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A recent University of Wisconsin Oshkosh alumnus is using his communications skills and passion for sustainability to help transform global consumption habits.

But it wasn’t easy as Franklin native Max Honzik 19, had to stay patient during the pandemic before realizing his dream of working in Berlin, Germany.

After graduating from UW Oshkosh in May 2019 with bachelor’s degrees in international studies and German and minors in French and European studies, Honzik received acceptance to intern at Congress Bundestag Youth Exchange for Young Professionals in Germany.

Honzik was living in the Baltic Sea city of Rostock, Germany, where he was interning as a full-time newspaper reporter—writing stories in German ranging from Valentine’s Day in the United States, to covering a NATO exercise. He called the experience challenging, taxing and above all, rewarding.

Then, his program was cut short due to the COVID pandemic.

“I unfortunately had five days to pack up my life in Germany, quit my job and say goodbye to my friends and host family as the State Department had booked us emergency flights back to the U.S.,” Honzik recalled, adding that it was a very confusing time for him and others.

He took a job as a paraprofessional at the Milwaukee German Immersion School—the same school he attended as a youth—to teach German to kindergartners. He also was accepted into a virtual internship with a sustainability nonprofit based in Berlin. It was three months unpaid, working from the United States.

Honzik hoped to perform well enough that they would hire him full-time and sponsor his visa to move to Berlin. It worked. He was offered a full-time position as a public relations and content manager at a sister operation—a start-up called ecolytiq.

Max Honzic with ecolytiq

In May 2021, he packed his bags and headed to Berlin—a place he dreamed of since first setting foot there in 2017.

The start-up, ecolytiq, is a technology company that works in the financial sector looking to transform banks into “agents of change in the fight against climate change,” Honzik said. “We develop software that we sell to banks that the banks then pass onto their retail customers. With our software, end-users receive a CO2 calculation per transaction that can…illustrate the carbon footprints of consumers.”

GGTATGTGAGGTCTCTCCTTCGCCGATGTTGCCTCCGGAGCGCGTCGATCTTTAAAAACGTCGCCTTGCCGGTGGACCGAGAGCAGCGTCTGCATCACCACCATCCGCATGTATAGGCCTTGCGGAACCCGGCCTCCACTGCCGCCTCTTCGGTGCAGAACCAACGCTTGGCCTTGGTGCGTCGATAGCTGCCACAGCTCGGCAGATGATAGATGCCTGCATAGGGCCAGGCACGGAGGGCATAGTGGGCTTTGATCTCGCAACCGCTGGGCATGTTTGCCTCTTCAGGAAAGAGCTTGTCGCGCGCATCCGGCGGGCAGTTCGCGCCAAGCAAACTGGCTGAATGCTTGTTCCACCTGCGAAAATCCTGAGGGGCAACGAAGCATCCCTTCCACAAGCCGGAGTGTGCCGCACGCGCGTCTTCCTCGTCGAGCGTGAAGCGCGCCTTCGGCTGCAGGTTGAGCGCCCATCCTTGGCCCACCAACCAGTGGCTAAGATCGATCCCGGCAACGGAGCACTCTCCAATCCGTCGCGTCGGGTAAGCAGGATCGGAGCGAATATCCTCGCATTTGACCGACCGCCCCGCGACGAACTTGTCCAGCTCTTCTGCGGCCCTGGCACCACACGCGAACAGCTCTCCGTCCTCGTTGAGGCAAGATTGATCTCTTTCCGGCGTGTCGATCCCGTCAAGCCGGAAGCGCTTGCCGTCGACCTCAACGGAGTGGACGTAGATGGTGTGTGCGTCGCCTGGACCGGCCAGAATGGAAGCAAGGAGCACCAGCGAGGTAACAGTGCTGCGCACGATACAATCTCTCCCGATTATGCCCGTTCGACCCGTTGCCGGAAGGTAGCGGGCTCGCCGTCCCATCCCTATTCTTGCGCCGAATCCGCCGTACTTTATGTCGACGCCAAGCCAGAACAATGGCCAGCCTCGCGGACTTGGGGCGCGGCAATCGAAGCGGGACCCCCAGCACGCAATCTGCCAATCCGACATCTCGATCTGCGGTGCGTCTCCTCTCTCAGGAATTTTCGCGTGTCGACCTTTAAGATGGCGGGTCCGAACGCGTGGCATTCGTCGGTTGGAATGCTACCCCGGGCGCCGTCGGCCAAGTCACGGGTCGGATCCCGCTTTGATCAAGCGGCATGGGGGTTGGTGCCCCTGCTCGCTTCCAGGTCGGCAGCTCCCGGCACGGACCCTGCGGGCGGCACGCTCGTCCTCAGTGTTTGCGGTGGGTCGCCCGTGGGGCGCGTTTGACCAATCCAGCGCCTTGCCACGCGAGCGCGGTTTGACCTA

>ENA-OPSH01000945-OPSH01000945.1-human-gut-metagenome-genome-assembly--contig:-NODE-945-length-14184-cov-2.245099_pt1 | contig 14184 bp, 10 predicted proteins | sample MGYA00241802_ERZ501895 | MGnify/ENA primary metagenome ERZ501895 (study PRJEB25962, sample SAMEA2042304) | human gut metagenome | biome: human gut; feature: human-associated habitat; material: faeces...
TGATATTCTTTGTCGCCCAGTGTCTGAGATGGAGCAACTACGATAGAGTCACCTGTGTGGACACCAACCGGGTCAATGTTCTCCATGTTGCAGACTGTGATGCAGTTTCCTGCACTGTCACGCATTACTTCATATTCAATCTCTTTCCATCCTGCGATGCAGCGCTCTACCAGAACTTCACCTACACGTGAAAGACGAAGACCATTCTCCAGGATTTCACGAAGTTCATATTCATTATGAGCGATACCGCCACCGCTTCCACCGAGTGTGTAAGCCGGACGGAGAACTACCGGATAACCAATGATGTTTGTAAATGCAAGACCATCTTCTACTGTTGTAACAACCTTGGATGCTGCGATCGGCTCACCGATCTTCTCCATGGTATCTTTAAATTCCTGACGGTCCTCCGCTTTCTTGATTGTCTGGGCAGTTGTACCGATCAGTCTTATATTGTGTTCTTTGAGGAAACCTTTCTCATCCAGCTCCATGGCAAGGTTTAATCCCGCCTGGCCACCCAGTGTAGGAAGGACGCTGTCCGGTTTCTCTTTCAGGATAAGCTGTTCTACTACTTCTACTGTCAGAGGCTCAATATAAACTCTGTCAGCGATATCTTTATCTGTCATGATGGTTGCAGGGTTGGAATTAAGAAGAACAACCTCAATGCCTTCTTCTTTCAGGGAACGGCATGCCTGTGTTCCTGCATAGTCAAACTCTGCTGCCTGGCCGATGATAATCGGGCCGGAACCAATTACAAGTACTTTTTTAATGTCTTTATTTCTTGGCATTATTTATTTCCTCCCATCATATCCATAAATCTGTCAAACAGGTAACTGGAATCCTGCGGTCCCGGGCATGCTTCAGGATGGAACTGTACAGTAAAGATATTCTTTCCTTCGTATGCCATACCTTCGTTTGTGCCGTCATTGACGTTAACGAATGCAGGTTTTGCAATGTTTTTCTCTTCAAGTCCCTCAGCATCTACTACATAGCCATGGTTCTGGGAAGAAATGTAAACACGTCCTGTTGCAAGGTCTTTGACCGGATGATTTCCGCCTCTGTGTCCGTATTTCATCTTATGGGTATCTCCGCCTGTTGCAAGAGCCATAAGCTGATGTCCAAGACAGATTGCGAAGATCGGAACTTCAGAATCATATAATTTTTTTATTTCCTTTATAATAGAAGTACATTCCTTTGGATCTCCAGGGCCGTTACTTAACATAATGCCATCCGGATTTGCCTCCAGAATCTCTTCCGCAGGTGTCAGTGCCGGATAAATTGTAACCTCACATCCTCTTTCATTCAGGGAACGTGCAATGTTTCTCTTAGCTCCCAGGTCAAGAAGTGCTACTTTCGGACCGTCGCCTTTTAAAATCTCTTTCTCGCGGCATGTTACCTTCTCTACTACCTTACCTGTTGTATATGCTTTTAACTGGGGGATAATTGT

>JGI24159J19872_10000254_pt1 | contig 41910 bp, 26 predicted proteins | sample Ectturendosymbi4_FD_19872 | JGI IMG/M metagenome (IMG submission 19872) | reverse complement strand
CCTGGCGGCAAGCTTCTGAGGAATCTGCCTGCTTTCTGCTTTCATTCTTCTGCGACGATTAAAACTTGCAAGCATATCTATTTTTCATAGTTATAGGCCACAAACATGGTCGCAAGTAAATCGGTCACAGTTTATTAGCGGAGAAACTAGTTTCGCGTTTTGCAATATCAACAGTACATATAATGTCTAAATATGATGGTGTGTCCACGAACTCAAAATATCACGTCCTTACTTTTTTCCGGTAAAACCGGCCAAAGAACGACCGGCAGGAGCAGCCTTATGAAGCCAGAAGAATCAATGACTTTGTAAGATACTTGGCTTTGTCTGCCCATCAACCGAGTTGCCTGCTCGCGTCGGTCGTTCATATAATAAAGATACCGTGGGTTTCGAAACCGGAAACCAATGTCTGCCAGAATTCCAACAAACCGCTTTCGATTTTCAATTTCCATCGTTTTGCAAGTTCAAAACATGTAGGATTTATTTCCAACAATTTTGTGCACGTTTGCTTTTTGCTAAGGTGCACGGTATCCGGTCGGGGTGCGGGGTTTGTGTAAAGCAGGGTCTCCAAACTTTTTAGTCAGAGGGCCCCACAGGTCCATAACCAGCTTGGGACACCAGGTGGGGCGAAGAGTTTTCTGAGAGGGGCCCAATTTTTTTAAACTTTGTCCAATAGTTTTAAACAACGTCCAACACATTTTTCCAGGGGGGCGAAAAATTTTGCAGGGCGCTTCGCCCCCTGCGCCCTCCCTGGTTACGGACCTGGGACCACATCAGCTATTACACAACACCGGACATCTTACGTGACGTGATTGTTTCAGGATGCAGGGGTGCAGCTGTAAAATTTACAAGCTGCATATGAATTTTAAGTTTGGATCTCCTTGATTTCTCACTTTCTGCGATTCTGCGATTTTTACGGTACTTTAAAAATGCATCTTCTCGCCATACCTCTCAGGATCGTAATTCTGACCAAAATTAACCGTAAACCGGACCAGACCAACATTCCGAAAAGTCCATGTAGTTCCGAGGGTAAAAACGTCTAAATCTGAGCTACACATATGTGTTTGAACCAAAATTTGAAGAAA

Taking climate action

Honzik said ecolytiq builds on the information by integrating insights into the banking app and educating customers how to best change their spending habits to live more sustainably.

The UWO grad works with financial partners, including giant, Visa, to help ecolytiq’s mission to transform global consumption habits.

Recently, ecolytiq pitched in a “funding round” to many different investors and venture capital firms, relaying its vision for the company and their business model—the problem they want to solve and why their product  is the best. The fundraising would provide much-needed funds to hire new talent and improve the product.

Honzik said many startups do not make it through a funding round as their vision does not resonate with enough investors, but ecolytiq did. It pulled in funding worth $13.5 million euros.

Honzik said his passion for sustainability “ignited” when he was a delegate in New York with the United Nations Environment Program with the UWO Model UN team. His global environmental politics course with UWO professor Tracy Slagter further stoked the flame.

He now wants to dedicate the rest of his professional career to work in the sustainability space.

Slagter said she’s not surprised her former “standout” student is excelling in his career in Germany and embracing the culture and opportunities before him.

“Max was the type of student who did the work of a course not just to earn a grade, but for the sheer joy of learning new things,” she said. “He has a nimble brain that can quickly synthesize information, a sneaky sense of humor that never gets old, and he overflows with enthusiasm for everything he does.  More than all of that, however, Max is simply a delightful human being who makes the world better just by being part of it.”

With a company that is international in its focus, Honzik’s German language and cultural competency skills are used every day. He credits Elizabeth Wade-Sirabian, UWO German professor, for the phonetics instruction.

Content at ecolytiq is created nearly all in English, but the majority of his coworkers and friends are German and with them he speaks German. His UWO minor in French helps him with the company’s French partners.

“I’m often asked where in Germany I am from, because I don’t sound American when I speak,” he said.

Honzik plans to visit his family at Christmas—the first time he’ll be back in the U.S. in 1.5 years.

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